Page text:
James Lileks, in his Star-Tribune column (registration required), explores one of our culture’s unanswered questions:

Why are Trix for kids? Why can’t the rabbit have some?

Now, having grown up with Saturday morning television, I’m sure I’ve seen more than my share of these thirty-second passion plays (or are they only ten or fifteen seconds now?) in which the Trix rabbit is prepared to pay any price, endure any hardship to achieve his dream… only to have those hopes dashed at the 27-second mark.

I’ve seen at least one commercial in which the rabbit does get the cereal. He eats it, it’s every bit as good as he thought it would be, and he asks for seconds… But, of course…

At the moment, Trix is having a birthday promotion in which, after all this time, you, yes you, can give the rabbit a spoonful of Trix. (Like Lileks, I found it unsatisfying that the rabbit never did eat the Trix I gave him… but perhaps he was just shy.)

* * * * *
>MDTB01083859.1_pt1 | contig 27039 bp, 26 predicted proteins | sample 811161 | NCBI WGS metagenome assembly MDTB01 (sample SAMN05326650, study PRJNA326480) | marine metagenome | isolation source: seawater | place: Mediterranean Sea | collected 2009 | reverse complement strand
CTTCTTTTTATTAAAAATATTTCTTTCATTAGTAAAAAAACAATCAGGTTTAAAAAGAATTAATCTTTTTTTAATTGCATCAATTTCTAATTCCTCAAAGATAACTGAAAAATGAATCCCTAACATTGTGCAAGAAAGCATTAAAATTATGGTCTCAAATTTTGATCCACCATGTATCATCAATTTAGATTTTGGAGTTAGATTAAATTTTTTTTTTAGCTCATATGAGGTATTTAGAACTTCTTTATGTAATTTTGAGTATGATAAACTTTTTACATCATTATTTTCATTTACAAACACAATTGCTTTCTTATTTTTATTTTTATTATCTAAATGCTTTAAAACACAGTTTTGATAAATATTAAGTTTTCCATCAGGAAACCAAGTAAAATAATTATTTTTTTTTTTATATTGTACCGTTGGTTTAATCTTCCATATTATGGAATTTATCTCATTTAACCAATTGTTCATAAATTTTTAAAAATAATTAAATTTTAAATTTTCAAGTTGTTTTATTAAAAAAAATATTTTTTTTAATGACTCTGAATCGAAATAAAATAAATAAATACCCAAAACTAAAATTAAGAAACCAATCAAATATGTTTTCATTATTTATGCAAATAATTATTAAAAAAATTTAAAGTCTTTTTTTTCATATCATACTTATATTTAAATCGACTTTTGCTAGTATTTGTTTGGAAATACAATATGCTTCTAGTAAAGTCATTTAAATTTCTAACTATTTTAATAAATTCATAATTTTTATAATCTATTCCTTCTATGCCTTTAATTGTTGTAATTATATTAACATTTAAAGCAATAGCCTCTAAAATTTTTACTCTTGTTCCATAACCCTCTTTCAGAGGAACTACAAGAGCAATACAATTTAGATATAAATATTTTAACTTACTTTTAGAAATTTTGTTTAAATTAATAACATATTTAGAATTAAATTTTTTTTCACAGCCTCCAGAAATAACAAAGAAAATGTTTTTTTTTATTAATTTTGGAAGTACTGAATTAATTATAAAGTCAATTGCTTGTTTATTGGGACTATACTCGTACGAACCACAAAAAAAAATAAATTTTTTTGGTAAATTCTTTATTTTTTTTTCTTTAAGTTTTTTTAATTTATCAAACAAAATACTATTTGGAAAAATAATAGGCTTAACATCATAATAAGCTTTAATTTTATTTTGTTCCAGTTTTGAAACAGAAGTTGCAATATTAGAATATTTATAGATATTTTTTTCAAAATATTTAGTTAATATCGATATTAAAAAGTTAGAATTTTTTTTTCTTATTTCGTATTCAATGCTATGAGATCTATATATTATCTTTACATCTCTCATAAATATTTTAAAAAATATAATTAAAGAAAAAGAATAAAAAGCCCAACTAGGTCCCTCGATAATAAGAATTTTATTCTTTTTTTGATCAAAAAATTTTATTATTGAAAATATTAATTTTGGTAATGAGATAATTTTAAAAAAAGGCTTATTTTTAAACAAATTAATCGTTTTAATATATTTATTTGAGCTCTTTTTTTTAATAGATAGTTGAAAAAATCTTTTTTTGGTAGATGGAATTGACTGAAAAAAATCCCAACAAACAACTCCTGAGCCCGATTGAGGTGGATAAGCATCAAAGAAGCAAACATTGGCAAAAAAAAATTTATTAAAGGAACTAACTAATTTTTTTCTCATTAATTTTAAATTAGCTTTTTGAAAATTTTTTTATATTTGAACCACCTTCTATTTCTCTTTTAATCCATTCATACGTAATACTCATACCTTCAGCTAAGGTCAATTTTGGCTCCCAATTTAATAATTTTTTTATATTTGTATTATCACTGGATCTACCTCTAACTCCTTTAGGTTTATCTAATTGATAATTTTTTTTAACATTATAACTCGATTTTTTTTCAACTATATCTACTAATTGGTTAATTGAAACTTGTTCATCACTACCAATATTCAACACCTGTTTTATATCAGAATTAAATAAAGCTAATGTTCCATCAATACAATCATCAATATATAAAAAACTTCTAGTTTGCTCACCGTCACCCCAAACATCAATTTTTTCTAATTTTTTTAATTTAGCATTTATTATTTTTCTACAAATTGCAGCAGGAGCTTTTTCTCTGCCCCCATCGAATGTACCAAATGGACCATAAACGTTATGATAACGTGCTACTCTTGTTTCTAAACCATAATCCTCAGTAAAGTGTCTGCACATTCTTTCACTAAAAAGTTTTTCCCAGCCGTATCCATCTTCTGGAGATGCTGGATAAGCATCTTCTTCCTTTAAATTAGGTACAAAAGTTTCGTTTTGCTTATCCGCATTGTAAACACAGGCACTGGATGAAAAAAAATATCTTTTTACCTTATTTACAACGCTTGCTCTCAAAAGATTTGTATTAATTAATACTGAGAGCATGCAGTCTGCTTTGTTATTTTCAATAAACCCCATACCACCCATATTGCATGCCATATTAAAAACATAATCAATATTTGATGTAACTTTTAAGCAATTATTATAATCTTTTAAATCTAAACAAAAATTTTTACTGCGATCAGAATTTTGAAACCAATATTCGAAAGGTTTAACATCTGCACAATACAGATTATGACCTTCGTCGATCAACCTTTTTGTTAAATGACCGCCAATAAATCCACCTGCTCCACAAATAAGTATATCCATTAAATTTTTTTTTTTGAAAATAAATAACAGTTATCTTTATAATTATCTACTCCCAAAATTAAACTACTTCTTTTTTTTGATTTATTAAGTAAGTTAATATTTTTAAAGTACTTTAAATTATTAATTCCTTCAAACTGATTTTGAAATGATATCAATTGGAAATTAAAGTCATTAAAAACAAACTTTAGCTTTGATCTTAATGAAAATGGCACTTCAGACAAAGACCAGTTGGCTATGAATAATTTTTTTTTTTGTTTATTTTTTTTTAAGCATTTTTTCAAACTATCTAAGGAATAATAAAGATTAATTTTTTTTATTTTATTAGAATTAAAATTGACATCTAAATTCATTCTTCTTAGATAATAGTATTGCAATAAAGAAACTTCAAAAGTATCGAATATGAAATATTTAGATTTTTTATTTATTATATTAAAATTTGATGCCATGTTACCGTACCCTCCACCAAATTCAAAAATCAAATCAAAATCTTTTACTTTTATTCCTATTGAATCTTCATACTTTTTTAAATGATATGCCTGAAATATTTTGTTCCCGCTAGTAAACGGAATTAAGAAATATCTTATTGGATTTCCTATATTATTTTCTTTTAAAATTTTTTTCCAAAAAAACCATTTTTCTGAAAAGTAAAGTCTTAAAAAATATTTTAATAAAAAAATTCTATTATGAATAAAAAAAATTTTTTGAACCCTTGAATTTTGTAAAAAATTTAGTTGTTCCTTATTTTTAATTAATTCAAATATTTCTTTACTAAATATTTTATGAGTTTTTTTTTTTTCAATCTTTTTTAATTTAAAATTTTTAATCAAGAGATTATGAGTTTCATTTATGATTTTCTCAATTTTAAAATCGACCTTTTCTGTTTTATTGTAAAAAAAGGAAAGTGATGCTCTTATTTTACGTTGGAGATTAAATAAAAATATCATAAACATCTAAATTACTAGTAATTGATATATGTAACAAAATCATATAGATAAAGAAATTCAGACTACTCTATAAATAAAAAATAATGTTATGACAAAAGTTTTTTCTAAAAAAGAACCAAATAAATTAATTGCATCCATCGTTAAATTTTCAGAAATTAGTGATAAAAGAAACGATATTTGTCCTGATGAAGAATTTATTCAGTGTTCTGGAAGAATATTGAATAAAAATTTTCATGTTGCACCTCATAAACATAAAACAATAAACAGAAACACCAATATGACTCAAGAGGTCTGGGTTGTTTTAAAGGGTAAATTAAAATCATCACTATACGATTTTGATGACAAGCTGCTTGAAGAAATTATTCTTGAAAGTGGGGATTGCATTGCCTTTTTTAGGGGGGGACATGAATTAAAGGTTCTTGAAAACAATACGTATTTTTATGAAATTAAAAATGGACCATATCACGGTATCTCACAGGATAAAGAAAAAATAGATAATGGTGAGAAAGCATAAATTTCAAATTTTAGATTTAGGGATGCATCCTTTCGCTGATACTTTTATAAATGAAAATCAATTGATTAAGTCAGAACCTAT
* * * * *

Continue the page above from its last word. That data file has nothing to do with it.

So, why does the rabbit put up with year after year of denial with no more than a wistful sigh?

Personally, I think of it as a metaphysical event. There is only one Trix story. It’s been presented thousands of times, but the rabbit and the kids don’t experience it thousands of times… only once. Each new cartoon is a new beginning. No history, no trauma, no memory.

Well, I know, that’s not the real reason. This, and this, is the real reason. (Found it at Hooray for Captain Spaulding.)

(Was I the only kid who found it unsettling when he disguised himself as Bugs Bunny? And it almost worked? So it’s not all rabbits who can’t have Trix, just this one. That seemed unnecessarily cruel.)